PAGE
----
Study Guide

Thirteen Ways of Looking at a Blackbird Awe and Amazement

By Wallace Stevens

Awe and Amazement

The only moving thing
Was the eye of the blackbird. (Section I)

At several places in the poem, the speaker juxtaposes (places side by side) images of vast landscapes and the blackbird. He makes the blackbird seem totally powerful and mysterious by making its eyeball the focal point of the whole scene. To the imagination, that eye seems as big as the giant eye of the T-Rex in that famous scene from Jurassic Park.

I do not know which to prefer,
The beauty of inflections
Or the beauty of innuendoes,
The blackbird whistling
Or just after. (Section V)

The use of complex vocab-words like "inflections" and "innuendos" actually makes the speaker sound less amazed. He puts his intense feelings into intellectual terms.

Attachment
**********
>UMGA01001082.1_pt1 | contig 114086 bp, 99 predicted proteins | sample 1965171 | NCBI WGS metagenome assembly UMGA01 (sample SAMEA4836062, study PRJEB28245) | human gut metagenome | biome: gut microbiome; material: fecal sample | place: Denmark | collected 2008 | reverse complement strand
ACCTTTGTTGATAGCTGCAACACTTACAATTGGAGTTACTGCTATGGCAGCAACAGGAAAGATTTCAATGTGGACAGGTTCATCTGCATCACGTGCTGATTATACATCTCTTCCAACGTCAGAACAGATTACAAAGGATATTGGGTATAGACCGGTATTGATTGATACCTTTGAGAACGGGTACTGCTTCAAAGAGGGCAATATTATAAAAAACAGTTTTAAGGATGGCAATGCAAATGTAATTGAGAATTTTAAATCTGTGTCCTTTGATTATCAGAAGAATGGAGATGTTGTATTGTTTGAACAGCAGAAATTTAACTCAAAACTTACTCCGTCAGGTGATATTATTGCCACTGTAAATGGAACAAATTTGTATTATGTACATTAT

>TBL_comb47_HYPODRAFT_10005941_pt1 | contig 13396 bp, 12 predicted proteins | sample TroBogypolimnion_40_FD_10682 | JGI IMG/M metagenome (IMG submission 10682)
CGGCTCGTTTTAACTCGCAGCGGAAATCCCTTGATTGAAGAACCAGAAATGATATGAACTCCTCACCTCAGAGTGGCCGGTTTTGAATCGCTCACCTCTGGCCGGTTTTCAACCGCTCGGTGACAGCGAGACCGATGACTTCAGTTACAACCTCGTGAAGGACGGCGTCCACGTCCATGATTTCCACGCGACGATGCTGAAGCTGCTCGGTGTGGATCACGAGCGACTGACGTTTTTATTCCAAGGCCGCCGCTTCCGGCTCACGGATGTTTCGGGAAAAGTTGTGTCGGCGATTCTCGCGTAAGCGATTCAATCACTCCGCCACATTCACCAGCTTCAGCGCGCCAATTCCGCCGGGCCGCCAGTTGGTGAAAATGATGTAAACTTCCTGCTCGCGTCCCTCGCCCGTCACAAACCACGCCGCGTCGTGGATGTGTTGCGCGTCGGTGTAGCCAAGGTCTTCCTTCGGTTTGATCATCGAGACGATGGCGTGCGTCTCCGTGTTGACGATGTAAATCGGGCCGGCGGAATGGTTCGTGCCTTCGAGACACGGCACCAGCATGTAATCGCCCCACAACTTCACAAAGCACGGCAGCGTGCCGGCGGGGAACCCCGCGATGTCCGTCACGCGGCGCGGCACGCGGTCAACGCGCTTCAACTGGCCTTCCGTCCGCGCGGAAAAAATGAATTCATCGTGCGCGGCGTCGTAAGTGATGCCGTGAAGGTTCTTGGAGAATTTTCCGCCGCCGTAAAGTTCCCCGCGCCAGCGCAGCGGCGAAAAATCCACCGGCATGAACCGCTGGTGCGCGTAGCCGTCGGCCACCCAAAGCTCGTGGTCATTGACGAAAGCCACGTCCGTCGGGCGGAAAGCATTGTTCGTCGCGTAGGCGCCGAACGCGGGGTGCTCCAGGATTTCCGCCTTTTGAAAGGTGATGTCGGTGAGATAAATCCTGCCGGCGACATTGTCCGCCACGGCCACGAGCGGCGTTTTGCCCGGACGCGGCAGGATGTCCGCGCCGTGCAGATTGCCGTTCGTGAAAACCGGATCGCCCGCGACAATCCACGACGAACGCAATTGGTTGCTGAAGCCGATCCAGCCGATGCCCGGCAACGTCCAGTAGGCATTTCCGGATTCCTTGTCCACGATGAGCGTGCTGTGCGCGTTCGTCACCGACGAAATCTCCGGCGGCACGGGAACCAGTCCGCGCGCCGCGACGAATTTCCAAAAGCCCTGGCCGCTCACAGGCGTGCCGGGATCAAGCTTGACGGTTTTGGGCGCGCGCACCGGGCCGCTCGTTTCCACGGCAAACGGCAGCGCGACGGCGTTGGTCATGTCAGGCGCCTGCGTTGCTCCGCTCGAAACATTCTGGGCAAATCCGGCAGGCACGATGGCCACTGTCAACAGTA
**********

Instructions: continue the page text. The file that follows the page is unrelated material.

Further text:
The mood
Traced in the shadow
An indecipherable cause. (Section VI)

One of the reasons the blackbird is so amazing is that it inspires the speaker's imagination. The sensations caused by the sight of the blackbird are indescribable, so he's left with vague, hard-to-follow expressions like "mood traced in the shadow" and "indecipherable cause."

When the blackbird flew out of sight,
It marked the edge
Of one of many circles. (Section IX)

Again, the speaker's imagination creates the reality surrounding the blackbird. He's not just amazed by the bird; he's amazed by the circles.

Even the bawds of euphony
Would cry out sharply. (Section X)

It's hard to rouse those "bawds of euphony," who usually only get excited by very harmonious sounds and images, but the blackbird has them crying out in amazement.